The full 12 semester credit hour Core is required for all degree students.

Course Number Course Title Hrs Prerequisites
AHG 501 The American Revolution 2 None
AHG 502 The American Founding 2 None
AHG 503 Sectionalism and Civil War 2 None
AHG 504 Civil War and Reconstruction 2 None
AHG 505 The Progressive Era 2 None
AHG 510 Great American Texts 2 None

Elective Courses

All students must earn 20 hours of elective credit. 

Students on the Thesis or Capstone Project tracks must complete 7 elective courses (14 semester hours), plus AHG 690 (2 semester hours) and either AHG 691 or AHG 692 (4 semester hours).

Students on the Comprehensive Examination track must complete 10 elective courses (20 semester hours) and AHG 693 (0 semester hours). 

Course Number Course Title Hrs Prerequisites
AHG 601  Sources of the American Regime  2  None
AHG 602  European Discovery and Settlement  2  None
AHG 603  Colonial America  2  None
AHG 604  The Early Republic  2  None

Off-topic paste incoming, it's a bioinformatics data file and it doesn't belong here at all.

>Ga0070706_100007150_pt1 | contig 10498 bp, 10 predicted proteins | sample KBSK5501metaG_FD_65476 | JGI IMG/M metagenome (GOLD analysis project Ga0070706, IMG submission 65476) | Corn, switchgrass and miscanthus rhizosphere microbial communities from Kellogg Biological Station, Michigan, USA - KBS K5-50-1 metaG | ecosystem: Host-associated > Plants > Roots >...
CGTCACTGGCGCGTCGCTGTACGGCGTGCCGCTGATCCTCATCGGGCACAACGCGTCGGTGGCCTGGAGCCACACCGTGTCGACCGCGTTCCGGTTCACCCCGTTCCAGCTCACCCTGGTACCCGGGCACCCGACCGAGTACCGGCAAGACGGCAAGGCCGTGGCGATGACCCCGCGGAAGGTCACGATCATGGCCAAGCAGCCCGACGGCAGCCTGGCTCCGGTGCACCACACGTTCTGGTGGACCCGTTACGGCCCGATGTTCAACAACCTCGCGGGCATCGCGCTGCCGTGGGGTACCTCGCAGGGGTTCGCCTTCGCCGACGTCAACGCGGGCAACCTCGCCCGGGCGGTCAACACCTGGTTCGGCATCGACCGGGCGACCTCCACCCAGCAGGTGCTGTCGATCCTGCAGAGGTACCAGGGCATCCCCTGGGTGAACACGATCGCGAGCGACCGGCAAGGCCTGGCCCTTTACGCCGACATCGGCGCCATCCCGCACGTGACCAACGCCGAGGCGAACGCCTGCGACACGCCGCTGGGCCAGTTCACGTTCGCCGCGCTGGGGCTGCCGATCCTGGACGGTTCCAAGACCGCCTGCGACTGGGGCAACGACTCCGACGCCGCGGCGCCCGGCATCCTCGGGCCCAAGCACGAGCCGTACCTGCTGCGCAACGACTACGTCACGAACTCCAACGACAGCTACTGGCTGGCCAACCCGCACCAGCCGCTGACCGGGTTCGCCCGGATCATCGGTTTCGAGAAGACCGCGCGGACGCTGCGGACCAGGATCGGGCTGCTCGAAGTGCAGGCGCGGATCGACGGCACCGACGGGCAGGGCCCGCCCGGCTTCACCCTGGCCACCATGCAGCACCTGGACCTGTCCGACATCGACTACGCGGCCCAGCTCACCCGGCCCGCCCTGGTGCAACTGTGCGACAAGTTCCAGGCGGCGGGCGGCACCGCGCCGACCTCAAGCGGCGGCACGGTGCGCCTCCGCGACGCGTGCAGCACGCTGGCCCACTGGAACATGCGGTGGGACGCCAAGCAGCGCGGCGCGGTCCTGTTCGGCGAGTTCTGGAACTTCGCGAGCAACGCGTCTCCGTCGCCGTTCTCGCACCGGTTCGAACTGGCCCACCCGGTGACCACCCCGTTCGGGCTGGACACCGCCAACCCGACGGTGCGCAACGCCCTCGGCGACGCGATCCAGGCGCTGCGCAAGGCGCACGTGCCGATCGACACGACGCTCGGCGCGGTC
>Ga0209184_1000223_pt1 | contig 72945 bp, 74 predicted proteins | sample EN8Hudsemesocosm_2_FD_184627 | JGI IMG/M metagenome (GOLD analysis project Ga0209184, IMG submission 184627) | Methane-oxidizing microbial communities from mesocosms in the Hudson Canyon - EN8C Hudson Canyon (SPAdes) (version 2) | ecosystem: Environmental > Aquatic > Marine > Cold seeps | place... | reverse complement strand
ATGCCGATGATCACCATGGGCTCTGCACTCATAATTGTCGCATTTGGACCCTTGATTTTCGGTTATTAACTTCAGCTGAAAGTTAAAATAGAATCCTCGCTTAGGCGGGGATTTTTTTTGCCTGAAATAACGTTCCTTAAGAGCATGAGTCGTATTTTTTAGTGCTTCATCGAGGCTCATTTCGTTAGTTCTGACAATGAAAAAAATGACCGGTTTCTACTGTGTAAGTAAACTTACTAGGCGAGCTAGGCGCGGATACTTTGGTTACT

AHG 605  The Age of Enterprise  2  None
AHG 606  America between World Wars  2  None
AHG 607  America during the Cold War  2  None
AHG 610  American Foreign Policy  2  None
AHG 611  The American Way of War  2  AHG 610
AHG 620  The Reform Tradition in America  2  AHG 503, 505, or 607
AHG 621  Race and Equality in America  2  None
AHG 622  Religion in American History and Politics  2  None
AHG 623  Gender and Equality in America  2  None
AHG 630  American Statesmen  2  None
AHG 631  American Political Rhetoric  2  AHG 630, 632, or 633
AHG 632  The American Presidency I, Washington to Lincoln  2  None
AHG 633  The American Presidency II, Johnson to the present  2  None
AHG 640  The Congress  2  None
AHG 641  The Supreme Court  2  None
AHG 642  Political Parties  2  None
AHG 660  Topics in American History and Government  2  None
AHG 670  Directed Study  2  None
AHG 690  Research Methods  2  Completed 20 Hours